Tabloid - Whether we are interested or not the industry of...

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Whether we are interested or not, the industry of celebrity gossip is all around us, regardless of where you look. Tabloid magazines such as In Touch , US Weekly , and Star lay out at the doctor’s office, they stare at you while you wait to check out line at the grocery store, and we all have a friend with the latest copy sitting on their coffee table. But it surrounds us in even greater ways, too. Seven nights a week, on nearly every other channel you flip to are shows like Entertainment Tonight and Access Hollywood. And when you log on to check your e-mail, or visit the Internet blogs of Perez Hilton or TMZ, you’ll find even more dirt on your favorite celebrity. These magazines, television shows and websites are made especially for those interested in entertainment and celebrity news. They focus on popular culture, with each issue or episode providing breaking news, exclusive celebrity interviews, and “original photographs” of personalities in the arts, business, entertainment and sports worlds. This industry has become famous for covering all aspects of celebrity news from the break-ups and make-ups to the fashion and insider gossip. Annual subscriptions to publications like People and The National Enquirer average about $50 dollars, for roughly that many issues. But readers more commonly pick up their tabloid magazines while they are shopping at the supermarket or for a long airplane flight, spending as much as $5 dollars per copy. US Weekly, The National Enquirer, Star and OK! all have circulation rates of over 1 million. People magazine’s yearly circulation rate is just less than 3,800,000 (Cision media). In the following pages of this paper, I will begin by establishing the audience that is most commonly drawn to these forms of media. I will briefly describe the habits, attitudes and points of view that these people hold. From there, I am going to attempt to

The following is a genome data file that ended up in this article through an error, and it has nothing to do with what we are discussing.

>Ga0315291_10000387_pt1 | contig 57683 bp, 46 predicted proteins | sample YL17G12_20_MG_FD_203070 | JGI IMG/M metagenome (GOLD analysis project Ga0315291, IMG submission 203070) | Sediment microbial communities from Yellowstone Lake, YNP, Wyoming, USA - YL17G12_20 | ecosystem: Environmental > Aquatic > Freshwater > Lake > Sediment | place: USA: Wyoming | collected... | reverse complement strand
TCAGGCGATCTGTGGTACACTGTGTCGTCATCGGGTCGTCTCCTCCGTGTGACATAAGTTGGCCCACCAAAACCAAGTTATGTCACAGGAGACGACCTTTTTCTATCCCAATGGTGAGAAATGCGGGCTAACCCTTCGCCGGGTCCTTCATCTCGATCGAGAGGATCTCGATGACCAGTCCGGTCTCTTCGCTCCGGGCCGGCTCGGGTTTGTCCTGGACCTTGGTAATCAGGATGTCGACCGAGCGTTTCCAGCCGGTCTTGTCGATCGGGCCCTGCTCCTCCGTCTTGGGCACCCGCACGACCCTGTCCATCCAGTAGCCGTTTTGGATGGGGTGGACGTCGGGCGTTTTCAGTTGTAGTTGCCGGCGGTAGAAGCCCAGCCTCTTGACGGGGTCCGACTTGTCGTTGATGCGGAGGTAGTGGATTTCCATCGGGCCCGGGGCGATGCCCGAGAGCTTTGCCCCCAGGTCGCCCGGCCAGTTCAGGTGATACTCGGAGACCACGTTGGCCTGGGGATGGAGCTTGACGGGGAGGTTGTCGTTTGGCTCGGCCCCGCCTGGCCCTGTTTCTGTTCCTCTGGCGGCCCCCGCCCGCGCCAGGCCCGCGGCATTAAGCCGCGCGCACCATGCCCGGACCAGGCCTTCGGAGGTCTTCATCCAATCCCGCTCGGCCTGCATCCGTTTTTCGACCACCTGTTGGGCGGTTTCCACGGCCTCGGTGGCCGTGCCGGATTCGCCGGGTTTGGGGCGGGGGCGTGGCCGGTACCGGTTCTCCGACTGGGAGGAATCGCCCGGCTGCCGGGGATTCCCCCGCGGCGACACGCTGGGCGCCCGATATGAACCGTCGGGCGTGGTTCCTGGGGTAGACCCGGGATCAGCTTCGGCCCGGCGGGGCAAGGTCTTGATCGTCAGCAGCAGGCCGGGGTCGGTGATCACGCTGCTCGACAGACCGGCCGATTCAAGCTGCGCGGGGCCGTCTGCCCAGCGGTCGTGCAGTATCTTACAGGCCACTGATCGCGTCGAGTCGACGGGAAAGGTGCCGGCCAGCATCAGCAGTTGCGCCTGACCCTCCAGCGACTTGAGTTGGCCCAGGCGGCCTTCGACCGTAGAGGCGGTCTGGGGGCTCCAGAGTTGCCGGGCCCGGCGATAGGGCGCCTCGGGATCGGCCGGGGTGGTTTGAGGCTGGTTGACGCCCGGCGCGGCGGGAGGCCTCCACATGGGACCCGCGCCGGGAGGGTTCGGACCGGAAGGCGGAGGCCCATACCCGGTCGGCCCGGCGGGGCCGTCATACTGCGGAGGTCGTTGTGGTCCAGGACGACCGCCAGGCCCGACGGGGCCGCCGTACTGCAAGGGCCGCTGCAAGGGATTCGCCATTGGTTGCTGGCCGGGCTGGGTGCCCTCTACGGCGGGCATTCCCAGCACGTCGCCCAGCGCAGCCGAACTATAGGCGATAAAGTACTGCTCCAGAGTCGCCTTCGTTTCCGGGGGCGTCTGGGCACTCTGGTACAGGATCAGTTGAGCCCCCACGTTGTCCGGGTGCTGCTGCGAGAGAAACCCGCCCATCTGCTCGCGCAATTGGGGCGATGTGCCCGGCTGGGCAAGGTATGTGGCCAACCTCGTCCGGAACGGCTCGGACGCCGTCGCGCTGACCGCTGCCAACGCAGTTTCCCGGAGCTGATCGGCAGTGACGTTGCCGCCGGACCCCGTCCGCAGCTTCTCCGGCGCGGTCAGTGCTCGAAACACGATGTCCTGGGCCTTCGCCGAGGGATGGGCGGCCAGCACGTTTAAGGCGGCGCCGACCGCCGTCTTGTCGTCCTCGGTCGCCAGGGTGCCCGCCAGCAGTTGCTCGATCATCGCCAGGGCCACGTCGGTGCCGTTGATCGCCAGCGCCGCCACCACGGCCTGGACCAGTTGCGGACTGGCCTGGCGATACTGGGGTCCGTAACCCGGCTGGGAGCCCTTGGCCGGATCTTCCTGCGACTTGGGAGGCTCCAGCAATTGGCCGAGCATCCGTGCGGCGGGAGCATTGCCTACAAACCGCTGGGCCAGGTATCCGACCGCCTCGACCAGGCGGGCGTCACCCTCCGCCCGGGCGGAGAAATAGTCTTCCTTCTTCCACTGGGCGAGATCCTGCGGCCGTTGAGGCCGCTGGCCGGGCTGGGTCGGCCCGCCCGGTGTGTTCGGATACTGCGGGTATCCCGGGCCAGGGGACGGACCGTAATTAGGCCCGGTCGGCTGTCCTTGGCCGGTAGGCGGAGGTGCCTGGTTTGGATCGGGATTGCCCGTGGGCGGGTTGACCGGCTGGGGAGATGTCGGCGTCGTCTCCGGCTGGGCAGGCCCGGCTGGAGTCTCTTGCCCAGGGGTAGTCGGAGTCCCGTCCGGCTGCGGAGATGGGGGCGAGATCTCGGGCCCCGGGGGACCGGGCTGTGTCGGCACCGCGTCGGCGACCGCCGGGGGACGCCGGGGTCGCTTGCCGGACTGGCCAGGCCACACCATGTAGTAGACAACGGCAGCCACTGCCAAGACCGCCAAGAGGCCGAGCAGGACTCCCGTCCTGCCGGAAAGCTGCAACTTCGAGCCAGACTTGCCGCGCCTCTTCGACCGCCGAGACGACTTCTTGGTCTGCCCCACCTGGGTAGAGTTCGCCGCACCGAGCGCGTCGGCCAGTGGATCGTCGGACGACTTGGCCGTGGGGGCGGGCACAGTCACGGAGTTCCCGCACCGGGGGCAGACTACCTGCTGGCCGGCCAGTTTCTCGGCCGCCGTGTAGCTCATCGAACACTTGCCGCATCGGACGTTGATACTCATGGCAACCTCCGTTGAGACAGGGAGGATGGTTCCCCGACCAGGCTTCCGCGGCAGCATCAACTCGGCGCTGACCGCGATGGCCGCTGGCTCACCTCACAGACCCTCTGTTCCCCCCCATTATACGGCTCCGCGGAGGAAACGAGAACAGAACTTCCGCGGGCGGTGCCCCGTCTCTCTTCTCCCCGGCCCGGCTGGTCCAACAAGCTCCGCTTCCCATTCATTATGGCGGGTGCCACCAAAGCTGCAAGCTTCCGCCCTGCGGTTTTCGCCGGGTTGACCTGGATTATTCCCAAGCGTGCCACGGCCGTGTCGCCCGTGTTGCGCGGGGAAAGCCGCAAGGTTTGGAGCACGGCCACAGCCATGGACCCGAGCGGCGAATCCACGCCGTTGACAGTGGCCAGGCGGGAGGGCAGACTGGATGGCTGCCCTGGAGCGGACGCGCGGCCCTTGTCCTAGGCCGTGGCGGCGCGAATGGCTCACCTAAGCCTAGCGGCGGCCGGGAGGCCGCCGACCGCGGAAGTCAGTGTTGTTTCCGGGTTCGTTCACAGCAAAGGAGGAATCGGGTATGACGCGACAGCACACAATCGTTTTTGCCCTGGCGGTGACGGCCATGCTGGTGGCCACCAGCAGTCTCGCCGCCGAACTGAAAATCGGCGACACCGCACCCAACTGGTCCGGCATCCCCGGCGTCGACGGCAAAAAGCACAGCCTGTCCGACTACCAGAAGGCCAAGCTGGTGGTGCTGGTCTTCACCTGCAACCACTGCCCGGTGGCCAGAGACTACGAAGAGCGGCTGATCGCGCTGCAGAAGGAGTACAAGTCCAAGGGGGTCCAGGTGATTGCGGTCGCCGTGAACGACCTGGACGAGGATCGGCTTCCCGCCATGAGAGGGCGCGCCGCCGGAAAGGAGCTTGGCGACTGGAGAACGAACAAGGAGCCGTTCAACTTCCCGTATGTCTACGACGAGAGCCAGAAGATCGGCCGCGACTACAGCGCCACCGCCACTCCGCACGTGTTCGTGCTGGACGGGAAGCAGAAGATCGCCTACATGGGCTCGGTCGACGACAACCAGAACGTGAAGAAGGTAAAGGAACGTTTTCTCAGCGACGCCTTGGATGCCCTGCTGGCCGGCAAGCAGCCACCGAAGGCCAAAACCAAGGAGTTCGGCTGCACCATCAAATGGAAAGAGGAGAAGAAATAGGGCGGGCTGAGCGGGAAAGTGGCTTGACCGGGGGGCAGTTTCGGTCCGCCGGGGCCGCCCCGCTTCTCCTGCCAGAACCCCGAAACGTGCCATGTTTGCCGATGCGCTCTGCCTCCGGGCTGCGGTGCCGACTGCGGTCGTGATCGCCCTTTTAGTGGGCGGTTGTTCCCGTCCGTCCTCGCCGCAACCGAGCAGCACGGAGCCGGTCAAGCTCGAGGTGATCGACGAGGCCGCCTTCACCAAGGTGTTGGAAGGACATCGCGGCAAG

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recognize any patterns or similarities that I notice in the responses received through a survey, that may be found in Appendix A. Any and all parallels that I notice will further be referred to as Data. I hope to establish whether the consumption of such media is detrimental or assenting to an individual’s concept of self and/or reality. Finally, I will explain how the attitudes of such consumers are towards celebrities themselves. I began by obtaining a list of the most popular publications, along with their circulation numbers and demographics. I compiled the data from US Weekly (Appendix B) , OK!, People, The National Enquirer, Star, and the highly popular British tabloid, Hello. Star Us Weekly OK! People National Enquirer Hello 1,514,003 1,880,291 1,757,538 3,738,902 1,119,068 2,634,021 Weekly Weekly Weekly Weekly Weekly Weekly X Online Online Online Online X From there I found the average demographics of the six publications combined. I determined the following: Adults aged 18-44 count for 94 percent of all readers
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Tabloid - Whether we are interested or not the industry of...

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